New transport minister gives cause to hope for equitable public transport

THE National Council of and for Persons with Disabilities (NCPD) has welcomed the appointment of Dr Blade Nzimande as National Minister of Transport.

The council congratulated Nzimande and President Cyril Ramaphosa on making this appointment, and looked forward to working with Nzimande for an equitable public transport system for South Africans with disabilities.

NCPD national director Therina Wentzel said: “Dr Nzimande has an exemplary track record of working for equity. While he was Minister of Higher Education, he instructed institutions of higher learning to create an environment in which all students – including students with disabilities – could learn and engage.

“His instruction was supported by a budget that enabled institutions to import and apply design solutions to make campuses inclusive for students with disabilities. Dr Nzimande understands the concept of design for all. He has a track record of not paying lip service alone to inclusivity. He is willing to invest in it, too.”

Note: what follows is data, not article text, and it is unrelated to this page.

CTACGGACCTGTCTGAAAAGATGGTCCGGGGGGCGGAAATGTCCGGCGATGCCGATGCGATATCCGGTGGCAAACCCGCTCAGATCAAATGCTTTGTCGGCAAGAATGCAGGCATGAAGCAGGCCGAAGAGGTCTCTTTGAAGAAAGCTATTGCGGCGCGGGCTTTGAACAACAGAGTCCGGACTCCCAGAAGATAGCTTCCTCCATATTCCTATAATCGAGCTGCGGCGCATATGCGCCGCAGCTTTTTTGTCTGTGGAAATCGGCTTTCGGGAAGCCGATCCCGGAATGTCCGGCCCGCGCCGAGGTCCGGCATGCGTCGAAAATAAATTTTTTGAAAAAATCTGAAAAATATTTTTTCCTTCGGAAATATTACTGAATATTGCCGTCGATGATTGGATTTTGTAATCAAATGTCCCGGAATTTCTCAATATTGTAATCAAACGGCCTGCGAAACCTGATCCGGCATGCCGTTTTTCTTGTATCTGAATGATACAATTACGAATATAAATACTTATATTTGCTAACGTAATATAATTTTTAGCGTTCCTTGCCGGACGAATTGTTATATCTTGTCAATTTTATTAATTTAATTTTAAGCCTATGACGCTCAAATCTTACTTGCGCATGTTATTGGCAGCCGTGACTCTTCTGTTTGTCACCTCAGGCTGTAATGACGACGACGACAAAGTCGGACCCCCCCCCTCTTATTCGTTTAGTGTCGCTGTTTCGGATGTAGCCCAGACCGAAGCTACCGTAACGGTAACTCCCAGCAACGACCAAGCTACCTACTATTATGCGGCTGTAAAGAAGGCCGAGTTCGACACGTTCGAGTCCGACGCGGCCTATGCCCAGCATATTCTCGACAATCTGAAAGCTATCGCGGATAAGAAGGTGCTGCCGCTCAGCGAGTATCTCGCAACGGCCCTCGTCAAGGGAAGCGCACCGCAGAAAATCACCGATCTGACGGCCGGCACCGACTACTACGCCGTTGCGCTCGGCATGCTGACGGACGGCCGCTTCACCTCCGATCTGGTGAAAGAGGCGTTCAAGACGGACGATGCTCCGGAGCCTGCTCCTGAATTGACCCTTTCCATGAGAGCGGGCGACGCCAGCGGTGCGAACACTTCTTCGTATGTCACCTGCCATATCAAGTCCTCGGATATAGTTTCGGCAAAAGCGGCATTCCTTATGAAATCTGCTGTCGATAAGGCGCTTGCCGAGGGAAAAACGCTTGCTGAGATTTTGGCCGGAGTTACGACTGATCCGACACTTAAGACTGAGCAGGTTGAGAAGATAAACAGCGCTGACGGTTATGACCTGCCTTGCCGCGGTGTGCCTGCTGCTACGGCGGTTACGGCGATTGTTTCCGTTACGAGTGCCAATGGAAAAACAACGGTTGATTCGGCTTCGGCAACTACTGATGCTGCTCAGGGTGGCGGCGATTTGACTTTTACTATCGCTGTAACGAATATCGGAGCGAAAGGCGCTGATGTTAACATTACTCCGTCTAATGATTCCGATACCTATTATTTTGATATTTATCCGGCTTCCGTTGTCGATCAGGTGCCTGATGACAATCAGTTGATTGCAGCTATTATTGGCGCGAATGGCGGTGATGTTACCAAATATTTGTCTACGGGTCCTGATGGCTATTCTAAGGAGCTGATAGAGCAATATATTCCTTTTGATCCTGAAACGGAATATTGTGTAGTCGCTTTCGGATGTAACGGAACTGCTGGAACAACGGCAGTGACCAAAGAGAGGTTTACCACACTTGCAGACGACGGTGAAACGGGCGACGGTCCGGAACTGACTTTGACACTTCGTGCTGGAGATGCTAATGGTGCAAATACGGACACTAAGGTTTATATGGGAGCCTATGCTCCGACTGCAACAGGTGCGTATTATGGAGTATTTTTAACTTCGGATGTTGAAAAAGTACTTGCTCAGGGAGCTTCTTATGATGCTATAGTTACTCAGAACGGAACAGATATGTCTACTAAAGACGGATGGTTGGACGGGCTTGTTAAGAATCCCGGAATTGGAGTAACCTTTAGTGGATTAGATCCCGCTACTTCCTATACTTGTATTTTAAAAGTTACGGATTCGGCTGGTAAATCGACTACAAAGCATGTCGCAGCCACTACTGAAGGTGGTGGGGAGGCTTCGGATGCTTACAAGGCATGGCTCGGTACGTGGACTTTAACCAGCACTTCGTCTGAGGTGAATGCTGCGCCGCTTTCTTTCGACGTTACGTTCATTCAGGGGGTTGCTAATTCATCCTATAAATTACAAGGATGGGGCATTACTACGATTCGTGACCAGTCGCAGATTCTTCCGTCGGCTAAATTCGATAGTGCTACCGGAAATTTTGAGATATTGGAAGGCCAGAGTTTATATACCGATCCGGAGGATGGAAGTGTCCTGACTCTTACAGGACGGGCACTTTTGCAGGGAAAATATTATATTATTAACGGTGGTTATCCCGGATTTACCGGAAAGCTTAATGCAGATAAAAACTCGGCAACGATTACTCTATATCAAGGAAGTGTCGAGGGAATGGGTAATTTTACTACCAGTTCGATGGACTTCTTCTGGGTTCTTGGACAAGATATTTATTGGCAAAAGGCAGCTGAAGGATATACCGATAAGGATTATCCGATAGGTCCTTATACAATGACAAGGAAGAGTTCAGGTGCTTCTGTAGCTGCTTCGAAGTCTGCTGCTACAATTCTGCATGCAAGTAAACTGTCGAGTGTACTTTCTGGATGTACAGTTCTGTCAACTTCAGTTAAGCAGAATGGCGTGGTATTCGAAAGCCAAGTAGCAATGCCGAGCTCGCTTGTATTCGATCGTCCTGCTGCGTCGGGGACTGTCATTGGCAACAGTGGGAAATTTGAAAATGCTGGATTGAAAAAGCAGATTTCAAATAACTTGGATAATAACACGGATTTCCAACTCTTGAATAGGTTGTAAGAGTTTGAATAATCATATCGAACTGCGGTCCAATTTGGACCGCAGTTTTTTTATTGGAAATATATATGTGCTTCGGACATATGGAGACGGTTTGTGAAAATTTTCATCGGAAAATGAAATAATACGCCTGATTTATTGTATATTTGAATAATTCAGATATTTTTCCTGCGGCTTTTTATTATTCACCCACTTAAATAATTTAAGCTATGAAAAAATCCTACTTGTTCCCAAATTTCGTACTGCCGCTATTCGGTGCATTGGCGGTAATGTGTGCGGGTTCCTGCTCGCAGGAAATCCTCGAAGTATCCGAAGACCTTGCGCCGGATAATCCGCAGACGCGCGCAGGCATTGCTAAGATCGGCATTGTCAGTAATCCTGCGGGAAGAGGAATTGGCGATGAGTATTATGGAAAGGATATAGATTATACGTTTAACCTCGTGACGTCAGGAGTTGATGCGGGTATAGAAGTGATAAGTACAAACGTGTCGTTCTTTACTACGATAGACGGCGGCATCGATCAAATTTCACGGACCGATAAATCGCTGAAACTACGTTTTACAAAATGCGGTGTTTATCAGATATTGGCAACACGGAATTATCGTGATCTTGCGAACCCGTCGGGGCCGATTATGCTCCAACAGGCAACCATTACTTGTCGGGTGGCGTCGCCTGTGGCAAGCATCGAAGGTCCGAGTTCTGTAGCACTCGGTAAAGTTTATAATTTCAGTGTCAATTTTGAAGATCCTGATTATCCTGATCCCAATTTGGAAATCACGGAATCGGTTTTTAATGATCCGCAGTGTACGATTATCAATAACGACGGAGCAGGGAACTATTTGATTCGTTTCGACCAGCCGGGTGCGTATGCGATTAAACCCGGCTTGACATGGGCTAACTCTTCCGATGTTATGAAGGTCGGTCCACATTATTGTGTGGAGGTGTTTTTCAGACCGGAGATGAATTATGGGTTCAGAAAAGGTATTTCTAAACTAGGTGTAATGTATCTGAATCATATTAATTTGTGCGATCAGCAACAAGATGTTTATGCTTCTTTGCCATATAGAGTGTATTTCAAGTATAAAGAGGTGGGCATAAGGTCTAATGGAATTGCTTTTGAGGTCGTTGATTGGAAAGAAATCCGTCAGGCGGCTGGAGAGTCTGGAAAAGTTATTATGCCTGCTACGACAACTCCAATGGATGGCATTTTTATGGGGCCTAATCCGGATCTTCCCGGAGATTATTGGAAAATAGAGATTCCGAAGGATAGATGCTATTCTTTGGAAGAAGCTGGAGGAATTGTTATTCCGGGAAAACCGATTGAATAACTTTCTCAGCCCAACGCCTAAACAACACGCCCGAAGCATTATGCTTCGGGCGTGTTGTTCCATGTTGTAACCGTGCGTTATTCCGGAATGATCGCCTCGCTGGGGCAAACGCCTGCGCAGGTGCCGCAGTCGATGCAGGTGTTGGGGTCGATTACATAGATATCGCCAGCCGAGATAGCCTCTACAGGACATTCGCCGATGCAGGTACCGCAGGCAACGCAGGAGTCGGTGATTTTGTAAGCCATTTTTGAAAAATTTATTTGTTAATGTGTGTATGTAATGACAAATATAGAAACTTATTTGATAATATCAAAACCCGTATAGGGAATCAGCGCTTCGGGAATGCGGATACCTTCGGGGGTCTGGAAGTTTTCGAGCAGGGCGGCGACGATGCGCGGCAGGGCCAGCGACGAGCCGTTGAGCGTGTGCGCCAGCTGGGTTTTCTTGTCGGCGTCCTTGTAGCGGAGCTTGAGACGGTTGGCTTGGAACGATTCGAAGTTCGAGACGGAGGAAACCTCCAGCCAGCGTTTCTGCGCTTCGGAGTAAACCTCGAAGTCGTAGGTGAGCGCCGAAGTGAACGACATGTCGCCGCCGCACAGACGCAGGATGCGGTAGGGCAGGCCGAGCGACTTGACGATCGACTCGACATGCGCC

Regrettably, Wentzel said, Nzimande was removed from the higher education ministry before his vision for fully inclusive campuses could be realised. Only a small number of South African higher education institutions are universally inclusive today.

However, as Minister of Transport, Nzimande now has an excellent opportunity to implement changes that will impact enormously – and positively – on persons with disabilities. For example, said Wentzel, NCPD looks forward to the new Minister of Transport taking huge strides forward in nationalising the parking disc for persons with disabilities. This initiative was accepted for implementation in 2009 and gained good momentum. However, it petered out under the administration of former President Jacob Zuma.

In addition, NCPD is hopeful that Dr Nzimande will forge ahead to work with the NCPD and other civil society entities in making public transport across the land equitable.

“Many persons with disabilities are unable to use services such as Gautrain, My City, the Rea Vaya bus service and others. These services had the best of intentions for inclusivity at concept stage. However, they failed persons with disabilities in final implementation. South Africa’s new transport minister has shown that he is cognisant of people’s right to inclusive public services, and we look forward to seeing him apply his now-significant influence in the public transport arena of the land.”

“The National Council of and for Persons with Disabilities is fully and completely committed to working with Dr Nzimande and his department to make this happen. We not only welcome this opportunity. We also invite it,” Wentzel concluded.


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